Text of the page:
Monday, December 18, 2017 1:36

Why Do We Grow Old

Posted by on Saturday, January 9, 2010, 14:07
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Why do we grow old? On the surface, this question might seem more appropriate for philosophers to answer than physicians or scientists. Quite apart from its far reaching moral and spiritual aspects, however, this question can be considered from a strictly  biological  perspective as well .

According to an old and widely accepted theory, we age and finally die in order to make room on this planet for the next generation of human beings to live and thrive.

Should the mortality rate fall if fewer people die than are born the Earth could become overpopulated (something some scientists believe has already occurred), which would strain natural resources and thus put the entire ecosystem and all its life forms at risk.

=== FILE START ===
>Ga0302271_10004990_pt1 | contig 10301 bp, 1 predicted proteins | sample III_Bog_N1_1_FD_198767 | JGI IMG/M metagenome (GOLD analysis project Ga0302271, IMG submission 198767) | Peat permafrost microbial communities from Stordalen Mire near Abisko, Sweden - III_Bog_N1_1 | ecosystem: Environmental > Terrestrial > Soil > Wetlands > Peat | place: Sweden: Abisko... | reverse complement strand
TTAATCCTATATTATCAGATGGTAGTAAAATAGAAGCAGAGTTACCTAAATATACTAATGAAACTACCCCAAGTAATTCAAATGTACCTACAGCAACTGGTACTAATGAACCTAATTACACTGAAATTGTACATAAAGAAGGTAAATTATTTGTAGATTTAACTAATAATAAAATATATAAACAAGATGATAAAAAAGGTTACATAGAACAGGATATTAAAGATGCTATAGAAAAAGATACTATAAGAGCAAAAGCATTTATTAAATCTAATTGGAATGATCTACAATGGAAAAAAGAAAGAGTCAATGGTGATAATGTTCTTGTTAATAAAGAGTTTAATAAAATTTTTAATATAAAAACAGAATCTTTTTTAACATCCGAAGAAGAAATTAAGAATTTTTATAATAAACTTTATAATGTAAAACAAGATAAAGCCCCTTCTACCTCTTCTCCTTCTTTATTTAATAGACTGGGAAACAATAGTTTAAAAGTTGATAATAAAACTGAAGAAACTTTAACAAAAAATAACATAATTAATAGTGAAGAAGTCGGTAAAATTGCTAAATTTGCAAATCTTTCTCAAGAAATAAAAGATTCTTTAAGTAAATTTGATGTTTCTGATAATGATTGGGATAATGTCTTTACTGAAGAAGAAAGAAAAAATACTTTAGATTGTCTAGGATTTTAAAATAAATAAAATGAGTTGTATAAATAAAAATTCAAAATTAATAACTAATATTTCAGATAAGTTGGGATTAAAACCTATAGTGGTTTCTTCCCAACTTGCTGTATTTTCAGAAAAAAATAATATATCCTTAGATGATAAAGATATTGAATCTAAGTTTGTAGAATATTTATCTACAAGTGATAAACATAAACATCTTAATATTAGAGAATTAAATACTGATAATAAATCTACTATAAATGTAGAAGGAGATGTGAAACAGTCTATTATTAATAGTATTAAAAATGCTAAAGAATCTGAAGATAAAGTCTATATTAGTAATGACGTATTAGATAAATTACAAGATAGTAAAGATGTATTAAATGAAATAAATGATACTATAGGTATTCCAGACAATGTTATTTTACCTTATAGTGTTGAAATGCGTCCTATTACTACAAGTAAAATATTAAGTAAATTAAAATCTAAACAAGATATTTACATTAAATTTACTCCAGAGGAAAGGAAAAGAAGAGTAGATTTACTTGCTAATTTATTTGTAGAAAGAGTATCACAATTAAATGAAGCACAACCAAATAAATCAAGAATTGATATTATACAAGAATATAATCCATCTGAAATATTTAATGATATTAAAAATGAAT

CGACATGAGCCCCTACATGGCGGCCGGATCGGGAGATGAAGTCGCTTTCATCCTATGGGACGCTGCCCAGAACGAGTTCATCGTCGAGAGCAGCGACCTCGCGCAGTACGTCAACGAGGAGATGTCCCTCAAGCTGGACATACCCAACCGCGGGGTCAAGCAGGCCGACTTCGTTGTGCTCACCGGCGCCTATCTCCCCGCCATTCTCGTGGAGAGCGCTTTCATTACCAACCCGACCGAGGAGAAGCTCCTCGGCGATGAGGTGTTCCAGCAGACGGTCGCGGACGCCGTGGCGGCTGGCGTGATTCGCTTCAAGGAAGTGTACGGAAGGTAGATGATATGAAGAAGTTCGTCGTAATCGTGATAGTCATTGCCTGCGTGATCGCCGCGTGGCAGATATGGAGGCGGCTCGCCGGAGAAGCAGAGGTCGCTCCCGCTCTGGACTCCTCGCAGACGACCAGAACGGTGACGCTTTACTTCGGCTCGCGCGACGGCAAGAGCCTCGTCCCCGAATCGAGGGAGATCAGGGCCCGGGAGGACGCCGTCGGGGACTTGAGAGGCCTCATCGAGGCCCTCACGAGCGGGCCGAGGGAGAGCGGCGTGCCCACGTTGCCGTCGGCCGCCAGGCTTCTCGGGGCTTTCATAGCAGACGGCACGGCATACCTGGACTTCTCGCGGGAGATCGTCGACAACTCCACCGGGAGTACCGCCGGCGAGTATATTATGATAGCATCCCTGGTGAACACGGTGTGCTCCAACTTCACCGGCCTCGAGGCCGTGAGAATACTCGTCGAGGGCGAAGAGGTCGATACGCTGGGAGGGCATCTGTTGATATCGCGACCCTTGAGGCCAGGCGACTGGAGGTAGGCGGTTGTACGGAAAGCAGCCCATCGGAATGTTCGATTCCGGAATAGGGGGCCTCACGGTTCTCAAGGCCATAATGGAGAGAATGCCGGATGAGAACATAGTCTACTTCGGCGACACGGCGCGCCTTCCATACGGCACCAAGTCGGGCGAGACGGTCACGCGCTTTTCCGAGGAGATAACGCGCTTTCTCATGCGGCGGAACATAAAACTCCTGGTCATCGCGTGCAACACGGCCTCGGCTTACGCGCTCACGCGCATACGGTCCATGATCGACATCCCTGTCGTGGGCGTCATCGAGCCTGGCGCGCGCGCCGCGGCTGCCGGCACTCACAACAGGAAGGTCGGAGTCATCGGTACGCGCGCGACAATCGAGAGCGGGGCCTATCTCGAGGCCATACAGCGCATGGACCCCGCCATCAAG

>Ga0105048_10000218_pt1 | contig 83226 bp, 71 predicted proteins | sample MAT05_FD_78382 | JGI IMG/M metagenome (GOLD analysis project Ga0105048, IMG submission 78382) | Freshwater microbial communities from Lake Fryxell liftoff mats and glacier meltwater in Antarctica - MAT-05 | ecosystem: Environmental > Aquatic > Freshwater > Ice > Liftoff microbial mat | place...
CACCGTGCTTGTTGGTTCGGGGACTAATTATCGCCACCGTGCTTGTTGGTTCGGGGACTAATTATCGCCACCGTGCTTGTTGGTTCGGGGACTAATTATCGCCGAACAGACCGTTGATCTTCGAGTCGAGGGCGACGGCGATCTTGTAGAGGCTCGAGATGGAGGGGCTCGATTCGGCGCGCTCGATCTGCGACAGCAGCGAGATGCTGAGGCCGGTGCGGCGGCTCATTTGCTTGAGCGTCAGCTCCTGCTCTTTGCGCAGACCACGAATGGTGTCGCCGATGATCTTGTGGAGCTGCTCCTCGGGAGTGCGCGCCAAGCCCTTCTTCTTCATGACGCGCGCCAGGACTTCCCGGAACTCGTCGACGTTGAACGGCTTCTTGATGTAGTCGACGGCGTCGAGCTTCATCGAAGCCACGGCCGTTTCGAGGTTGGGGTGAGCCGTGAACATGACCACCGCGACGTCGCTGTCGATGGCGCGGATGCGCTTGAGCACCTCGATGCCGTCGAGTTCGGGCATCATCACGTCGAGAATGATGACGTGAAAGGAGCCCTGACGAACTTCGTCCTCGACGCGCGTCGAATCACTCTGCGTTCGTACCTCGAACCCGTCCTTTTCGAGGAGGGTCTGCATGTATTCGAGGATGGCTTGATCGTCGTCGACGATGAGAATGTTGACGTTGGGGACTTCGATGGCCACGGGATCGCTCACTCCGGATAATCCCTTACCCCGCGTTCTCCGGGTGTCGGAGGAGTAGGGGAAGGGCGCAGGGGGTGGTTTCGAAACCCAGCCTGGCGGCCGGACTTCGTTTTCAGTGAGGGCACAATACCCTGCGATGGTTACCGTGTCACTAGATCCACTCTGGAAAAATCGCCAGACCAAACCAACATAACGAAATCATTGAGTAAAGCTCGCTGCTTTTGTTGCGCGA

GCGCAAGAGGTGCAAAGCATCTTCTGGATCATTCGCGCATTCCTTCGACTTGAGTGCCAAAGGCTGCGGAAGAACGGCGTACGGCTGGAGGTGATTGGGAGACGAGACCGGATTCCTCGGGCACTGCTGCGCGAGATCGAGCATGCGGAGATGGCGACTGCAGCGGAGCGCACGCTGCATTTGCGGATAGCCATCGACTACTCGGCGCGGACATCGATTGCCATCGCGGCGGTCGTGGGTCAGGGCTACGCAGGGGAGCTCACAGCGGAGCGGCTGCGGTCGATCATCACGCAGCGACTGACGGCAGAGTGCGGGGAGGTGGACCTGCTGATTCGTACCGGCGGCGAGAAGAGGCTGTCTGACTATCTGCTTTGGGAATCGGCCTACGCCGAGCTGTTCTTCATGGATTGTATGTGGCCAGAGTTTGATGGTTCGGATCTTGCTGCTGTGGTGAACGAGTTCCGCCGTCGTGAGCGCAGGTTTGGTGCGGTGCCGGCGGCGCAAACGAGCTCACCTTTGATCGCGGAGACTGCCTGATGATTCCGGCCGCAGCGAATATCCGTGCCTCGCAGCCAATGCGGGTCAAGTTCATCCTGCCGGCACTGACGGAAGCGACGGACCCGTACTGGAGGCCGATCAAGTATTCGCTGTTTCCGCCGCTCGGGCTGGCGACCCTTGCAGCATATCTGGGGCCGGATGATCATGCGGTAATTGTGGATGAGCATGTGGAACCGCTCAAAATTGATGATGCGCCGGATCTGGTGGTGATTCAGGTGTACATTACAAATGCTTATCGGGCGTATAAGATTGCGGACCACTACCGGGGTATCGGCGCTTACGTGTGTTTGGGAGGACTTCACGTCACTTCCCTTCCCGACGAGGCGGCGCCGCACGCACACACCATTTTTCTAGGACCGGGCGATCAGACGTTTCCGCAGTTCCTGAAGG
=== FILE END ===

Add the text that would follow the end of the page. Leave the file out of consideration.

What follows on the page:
This same general process takes place on a molecular level as well: When certain individual cells within an organism wither and perish, they are replaced by new cells able to function with vitality and health.

In fact, each cell has information about its life cycle encoded within its DNA, the genetic blueprint found in the cell nucleus. When cells do not mature, reproduces and then die according to this plan, the overall health of the organism may be comprised.

An example of such a disruption in a cell’s life cycle is the disease we know of as cancer. For reasons not yet fully understood, cancer cells no longer have, or no longer heed, correct genetic messages about reproduction and death.

They grow indiscriminately, using up nutrients meant to nourish healthy cells, which then shrivel and die before their time. If left unchecked, cancer cells grow and spread until the organism as a whole is unable to function.

Biologically speaking, then, aging and death are essential and quite natural aspects of all living things. And yet, because of our very “humanness’ the deep emotional and intellectual ties that bind us so intimately to earth and to each other we continue to look for ways to circumvent this seemingly inevitable process.

And the more we learn about the human body and its aging cycle on a molecular level, the more possible such a goal appears to become.

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